Support Marketplace

Letters: Young birders, disaster relief in Japan

Letters in a computer with red mailbox flag

Kai Ryssdal: It's Wednesday, cue the letters music.

I'm gonna sit right down and write myself a letter.

You know what I love about our emails? I love what we learn about the people who listen to this program.

Arden Hermann-Wilmerth: My name is Arden Hermann-Wilmerth and I am six years old.

Arden lives in Kalamazoo, Mich., where he and his mom write a blog about the birds they see at the feeder in their backyard. They heard our story about the Audubon Society reaching out to young birders, which Arden certainly is. His favorite bird, by the way?

Hermann-Wilmerth: Rose-breasted grosebeak. Because it looks cool?

Other birders wrote to point out that while technology has made birding more appealing to a less-aged demographic, it does need to be used responsibly. Playing bird calls on your iPad during nesting season, by the way, not a good idea.

We spent some time on public radio last week after NPR CEO Vivian Schiller was forced out over those fundraising tapes. When I asked media critic Jeff Jarvis about taxpayer funding for public radio and the possibility that it might go away as a result of all this, he said larger stations would probably be OK; smaller, more rural stations, probably not.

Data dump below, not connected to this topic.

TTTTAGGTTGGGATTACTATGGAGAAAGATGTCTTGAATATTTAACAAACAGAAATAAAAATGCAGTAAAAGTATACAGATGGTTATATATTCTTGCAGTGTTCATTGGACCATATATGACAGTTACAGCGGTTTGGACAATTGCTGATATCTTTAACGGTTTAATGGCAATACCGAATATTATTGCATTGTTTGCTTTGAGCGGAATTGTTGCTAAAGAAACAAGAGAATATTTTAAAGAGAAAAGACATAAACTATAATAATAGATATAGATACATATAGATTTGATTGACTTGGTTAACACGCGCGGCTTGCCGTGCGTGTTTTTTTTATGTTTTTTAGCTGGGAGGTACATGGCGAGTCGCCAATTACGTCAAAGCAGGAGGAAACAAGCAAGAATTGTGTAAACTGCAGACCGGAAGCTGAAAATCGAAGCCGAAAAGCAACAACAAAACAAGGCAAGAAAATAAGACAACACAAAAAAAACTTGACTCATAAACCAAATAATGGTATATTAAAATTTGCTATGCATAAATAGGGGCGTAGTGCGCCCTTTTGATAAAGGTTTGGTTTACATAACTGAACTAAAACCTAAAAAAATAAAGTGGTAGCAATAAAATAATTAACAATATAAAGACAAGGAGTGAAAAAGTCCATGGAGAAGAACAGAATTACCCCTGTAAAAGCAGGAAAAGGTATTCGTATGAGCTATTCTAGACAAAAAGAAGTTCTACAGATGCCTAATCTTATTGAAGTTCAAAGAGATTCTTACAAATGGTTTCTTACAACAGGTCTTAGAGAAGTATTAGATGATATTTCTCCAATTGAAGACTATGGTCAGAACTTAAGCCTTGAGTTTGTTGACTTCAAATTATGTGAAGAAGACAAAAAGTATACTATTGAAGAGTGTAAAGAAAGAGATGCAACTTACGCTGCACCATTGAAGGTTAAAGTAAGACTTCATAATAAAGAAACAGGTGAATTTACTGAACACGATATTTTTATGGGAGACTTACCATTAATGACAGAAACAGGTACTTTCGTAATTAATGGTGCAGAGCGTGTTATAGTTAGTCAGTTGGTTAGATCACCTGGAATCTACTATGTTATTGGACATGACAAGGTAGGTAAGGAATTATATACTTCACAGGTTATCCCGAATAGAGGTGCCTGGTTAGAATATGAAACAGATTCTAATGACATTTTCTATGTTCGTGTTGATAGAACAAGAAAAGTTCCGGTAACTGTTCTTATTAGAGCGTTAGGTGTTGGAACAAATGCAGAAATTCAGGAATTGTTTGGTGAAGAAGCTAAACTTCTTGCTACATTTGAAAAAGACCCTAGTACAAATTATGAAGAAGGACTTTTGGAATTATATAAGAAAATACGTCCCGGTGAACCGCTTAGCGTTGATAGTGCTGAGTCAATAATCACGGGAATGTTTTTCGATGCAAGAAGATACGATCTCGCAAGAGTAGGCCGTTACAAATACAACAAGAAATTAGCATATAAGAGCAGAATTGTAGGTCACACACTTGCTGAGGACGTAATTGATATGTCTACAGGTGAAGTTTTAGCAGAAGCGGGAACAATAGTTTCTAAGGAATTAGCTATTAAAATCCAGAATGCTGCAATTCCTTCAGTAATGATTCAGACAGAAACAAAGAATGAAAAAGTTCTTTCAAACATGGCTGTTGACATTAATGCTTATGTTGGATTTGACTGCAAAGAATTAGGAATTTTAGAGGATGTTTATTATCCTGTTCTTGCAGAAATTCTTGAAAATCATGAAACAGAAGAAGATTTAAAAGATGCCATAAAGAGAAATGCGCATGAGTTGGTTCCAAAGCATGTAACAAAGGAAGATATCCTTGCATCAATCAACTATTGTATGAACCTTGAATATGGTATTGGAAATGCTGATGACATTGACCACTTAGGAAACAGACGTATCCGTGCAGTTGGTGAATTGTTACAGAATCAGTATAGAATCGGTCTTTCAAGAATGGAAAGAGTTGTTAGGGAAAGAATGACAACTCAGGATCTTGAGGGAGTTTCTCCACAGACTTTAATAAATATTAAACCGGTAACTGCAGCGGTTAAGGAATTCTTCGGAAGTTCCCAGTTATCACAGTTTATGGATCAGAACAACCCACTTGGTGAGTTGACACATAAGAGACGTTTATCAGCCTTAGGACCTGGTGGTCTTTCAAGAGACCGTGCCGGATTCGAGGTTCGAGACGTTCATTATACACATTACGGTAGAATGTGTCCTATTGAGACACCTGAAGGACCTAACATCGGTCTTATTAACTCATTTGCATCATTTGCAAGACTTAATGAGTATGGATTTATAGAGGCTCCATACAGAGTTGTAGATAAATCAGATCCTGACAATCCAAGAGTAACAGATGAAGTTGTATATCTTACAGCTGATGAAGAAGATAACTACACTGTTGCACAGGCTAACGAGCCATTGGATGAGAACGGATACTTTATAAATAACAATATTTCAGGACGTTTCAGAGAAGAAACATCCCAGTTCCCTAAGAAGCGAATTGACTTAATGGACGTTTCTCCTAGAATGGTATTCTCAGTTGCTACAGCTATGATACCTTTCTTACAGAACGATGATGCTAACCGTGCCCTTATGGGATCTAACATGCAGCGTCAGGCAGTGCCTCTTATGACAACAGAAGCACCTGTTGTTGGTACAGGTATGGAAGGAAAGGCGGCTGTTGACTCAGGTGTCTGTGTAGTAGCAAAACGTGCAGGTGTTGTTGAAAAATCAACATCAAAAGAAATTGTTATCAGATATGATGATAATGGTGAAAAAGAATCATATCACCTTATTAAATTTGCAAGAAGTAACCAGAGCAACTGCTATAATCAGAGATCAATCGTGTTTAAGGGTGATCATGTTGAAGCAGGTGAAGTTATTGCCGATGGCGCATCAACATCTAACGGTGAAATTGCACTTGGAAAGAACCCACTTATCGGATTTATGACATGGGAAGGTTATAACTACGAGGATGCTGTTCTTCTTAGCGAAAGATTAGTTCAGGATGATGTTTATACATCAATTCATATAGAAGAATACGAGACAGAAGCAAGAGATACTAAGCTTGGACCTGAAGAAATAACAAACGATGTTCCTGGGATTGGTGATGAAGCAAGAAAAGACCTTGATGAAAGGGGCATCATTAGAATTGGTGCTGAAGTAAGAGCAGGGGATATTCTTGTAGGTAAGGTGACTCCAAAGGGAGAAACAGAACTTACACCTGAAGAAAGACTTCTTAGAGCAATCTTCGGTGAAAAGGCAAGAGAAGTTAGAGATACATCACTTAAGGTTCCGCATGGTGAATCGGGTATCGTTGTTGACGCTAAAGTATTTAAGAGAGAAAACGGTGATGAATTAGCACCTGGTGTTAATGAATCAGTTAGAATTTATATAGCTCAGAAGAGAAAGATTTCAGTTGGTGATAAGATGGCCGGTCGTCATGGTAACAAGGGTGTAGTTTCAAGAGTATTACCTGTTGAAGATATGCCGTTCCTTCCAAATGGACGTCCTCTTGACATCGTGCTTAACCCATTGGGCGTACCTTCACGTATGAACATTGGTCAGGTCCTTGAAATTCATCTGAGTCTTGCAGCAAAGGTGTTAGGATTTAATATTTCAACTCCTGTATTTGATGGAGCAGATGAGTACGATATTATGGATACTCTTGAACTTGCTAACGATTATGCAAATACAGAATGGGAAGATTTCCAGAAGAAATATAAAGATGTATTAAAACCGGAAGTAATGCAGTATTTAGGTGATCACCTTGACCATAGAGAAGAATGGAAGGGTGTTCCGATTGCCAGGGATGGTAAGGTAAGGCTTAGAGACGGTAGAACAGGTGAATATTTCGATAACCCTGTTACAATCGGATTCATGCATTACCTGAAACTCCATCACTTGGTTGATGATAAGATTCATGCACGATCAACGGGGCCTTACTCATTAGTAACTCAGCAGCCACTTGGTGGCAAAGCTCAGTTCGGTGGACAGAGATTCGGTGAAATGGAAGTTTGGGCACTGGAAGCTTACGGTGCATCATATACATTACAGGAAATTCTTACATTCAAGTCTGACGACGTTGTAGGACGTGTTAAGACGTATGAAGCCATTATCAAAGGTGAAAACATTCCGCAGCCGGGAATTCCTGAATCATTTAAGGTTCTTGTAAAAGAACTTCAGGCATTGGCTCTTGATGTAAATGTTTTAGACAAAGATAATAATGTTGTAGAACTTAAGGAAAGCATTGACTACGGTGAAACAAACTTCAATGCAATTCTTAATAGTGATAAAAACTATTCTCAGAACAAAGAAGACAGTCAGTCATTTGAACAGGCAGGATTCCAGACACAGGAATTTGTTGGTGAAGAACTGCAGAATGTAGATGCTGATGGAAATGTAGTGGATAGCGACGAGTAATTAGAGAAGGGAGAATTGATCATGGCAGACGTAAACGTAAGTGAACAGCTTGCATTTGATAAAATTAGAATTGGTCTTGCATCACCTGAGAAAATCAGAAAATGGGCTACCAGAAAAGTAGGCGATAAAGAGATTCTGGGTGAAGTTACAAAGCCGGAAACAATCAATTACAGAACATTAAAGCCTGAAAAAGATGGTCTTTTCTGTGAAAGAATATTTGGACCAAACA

Greg Rossell is the board president at WERU community radio in Troy, Maine.

Greg Rossell: The loss of federal funding means a direct hit of up to 25 percent of our budget. Our coverage area is mostly rural and has limited Internet access, and depends greatly on radio for news, public affairs and entertainment. We offer programming for labor, health, boat builders, Native Americans -- all locally produced.

Finally, in response to our story yesterday about corporate disaster aid going to Japan, Tessie Borden wrote from Los Angeles to say this.

Tessie Borden: Not a day later, but only hours after the Japan earthquake surfaced, I went to play Farmville on my laptop and noticed there was already a donate button that incorporates the game, giving folks a permit to plant daikons if they donate money to the efforts.

Whether you play Farmville on Facebook or like me, you just don't get Farmville, please do take a second to let us know what you think about the program.

Comments

I agree to American Public Media's Terms and Conditions.
With Generous Support From...